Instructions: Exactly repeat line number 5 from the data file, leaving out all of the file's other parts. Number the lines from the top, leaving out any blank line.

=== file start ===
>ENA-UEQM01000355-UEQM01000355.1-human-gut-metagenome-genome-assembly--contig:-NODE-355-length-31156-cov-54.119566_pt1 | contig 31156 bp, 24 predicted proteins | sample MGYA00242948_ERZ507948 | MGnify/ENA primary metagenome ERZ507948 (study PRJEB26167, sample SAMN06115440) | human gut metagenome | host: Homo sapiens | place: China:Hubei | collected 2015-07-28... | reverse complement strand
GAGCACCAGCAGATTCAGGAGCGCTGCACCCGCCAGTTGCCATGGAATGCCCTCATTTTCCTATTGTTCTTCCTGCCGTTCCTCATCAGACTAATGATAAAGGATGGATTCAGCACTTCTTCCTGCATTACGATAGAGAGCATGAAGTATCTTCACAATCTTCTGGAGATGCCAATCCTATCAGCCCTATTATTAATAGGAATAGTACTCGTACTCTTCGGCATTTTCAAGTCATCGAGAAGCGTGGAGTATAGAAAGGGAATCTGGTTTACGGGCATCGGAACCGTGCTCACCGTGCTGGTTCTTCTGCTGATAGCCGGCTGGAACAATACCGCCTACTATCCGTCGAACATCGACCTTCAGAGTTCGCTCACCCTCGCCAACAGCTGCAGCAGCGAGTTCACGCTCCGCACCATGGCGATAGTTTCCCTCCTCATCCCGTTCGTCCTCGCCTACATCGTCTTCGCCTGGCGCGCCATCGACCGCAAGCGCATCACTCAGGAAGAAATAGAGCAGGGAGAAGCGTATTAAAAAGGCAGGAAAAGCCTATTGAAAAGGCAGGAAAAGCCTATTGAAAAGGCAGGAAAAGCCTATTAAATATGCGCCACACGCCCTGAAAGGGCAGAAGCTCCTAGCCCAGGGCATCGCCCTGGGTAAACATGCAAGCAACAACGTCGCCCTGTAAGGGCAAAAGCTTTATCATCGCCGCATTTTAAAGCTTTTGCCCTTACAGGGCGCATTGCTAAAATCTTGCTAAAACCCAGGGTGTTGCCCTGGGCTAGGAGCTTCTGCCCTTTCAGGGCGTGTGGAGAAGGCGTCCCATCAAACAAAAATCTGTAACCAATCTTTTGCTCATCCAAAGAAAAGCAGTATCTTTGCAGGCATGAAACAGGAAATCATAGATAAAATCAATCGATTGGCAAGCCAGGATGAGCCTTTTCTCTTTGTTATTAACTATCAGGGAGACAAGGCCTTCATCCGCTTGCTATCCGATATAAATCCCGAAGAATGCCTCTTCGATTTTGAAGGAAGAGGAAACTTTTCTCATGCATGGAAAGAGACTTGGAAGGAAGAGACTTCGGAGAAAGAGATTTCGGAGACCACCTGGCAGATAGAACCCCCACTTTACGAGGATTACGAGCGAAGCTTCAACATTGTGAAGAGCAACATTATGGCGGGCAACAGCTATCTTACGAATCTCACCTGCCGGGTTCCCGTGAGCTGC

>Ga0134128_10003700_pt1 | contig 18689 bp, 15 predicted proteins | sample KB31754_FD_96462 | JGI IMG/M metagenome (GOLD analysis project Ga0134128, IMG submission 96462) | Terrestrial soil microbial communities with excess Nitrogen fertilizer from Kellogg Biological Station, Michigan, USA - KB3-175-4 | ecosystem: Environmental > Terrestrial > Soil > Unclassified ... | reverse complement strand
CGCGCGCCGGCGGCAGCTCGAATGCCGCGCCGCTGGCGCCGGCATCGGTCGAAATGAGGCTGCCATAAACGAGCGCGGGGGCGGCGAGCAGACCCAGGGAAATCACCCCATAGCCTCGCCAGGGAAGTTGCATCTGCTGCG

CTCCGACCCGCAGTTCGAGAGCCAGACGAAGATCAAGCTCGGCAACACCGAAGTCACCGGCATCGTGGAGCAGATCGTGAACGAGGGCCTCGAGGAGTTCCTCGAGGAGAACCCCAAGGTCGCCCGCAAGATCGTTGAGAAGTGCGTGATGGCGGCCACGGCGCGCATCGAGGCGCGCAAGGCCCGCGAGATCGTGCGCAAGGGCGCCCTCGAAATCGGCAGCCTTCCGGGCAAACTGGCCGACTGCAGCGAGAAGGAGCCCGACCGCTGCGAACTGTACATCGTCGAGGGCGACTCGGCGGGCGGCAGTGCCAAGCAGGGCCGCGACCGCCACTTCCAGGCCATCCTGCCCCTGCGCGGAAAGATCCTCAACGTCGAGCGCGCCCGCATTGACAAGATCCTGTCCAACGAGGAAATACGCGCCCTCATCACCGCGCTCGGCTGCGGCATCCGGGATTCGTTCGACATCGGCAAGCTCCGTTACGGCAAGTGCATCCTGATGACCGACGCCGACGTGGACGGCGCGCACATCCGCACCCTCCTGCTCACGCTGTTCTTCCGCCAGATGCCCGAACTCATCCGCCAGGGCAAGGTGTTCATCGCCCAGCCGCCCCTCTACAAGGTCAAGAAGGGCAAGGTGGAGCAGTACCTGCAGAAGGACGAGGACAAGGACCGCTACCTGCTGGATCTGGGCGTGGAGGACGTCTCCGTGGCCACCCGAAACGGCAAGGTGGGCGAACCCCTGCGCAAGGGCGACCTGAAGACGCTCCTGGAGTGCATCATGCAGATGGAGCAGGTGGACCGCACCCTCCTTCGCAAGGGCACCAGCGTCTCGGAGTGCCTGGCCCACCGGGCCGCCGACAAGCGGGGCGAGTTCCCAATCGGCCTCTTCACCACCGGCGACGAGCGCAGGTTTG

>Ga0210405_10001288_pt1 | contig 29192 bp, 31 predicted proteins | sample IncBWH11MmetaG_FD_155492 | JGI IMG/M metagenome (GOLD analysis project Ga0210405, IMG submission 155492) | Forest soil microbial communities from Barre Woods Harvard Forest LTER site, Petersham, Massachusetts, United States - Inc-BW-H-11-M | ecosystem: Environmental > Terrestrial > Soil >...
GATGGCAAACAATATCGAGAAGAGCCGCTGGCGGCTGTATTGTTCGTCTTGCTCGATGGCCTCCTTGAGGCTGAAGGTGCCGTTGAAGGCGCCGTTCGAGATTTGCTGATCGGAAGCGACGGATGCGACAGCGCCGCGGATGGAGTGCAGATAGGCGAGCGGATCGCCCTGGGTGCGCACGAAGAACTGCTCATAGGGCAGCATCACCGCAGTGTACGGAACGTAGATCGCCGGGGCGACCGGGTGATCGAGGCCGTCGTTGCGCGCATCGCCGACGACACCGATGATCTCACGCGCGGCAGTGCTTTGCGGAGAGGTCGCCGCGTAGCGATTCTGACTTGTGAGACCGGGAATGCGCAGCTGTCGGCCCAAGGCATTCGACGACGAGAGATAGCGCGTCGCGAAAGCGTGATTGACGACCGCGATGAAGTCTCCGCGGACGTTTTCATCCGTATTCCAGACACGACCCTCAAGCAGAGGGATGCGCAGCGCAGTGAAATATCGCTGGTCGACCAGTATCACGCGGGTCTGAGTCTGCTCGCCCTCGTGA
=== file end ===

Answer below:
CTCCGACCCGCAGTTCGAGAGCCAGACGAAGATCAAGCTCGGCAACACCGAAGTCACCGGCATCGTGGAGCAGATCGTGAACGAGGGCCTCGAGGAGTTCCTCGAGGAGAACCCCAAGGTCGCCCGCAAGATCGTTGAGAAGTGCGTGATGGCGGCCACGGCGCGCATCGAGGCGCGCAAGGCCCGCGAGATCGTGCGCAAGGGCGCCCTCGAAATCGGCAGCCTTCCGGGCAAACTGGCCGACTGCAGCGAGAAGGAGCCCGACCGCTGCGAACTGTACATCGTCGAGGGCGACTCGGCGGGCGGCAGTGCCAAGCAGGGCCGCGACCGCCACTTCCAGGCCATCCTGCCCCTGCGCGGAAAGATCCTCAACGTCGAGCGCGCCCGCATTGACAAGATCCTGTCCAACGAGGAAATACGCGCCCTCATCACCGCGCTCGGCTGCGGCATCCGGGATTCGTTCGACATCGGCAAGCTCCGTTACGGCAAGTGCATCCTGATGACCGACGCCGACGTGGACGGCGCGCACATCCGCACCCTCCTGCTCACGCTGTTCTTCCGCCAGATGCCCGAACTCATCCGCCAGGGCAAGGTGTTCATCGCCCAGCCGCCCCTCTACAAGGTCAAGAAGGGCAAGGTGGAGCAGTACCTGCAGAAGGACGAGGACAAGGACCGCTACCTGCTGGATCTGGGCGTGGAGGACGTCTCCGTGGCCACCCGAAACGGCAAGGTGGGCGAACCCCTGCGCAAGGGCGACCTGAAGACGCTCCTGGAGTGCATCATGCAGATGGAGCAGGTGGACCGCACCCTCCTTCGCAAGGGCACCAGCGTCTCGGAGTGCCTGGCCCACCGGGCCGCCGACAAGCGGGGCGAGTTCCCAATCGGCCTCTTCACCACCGGCGACGAGCGCAGGTTTG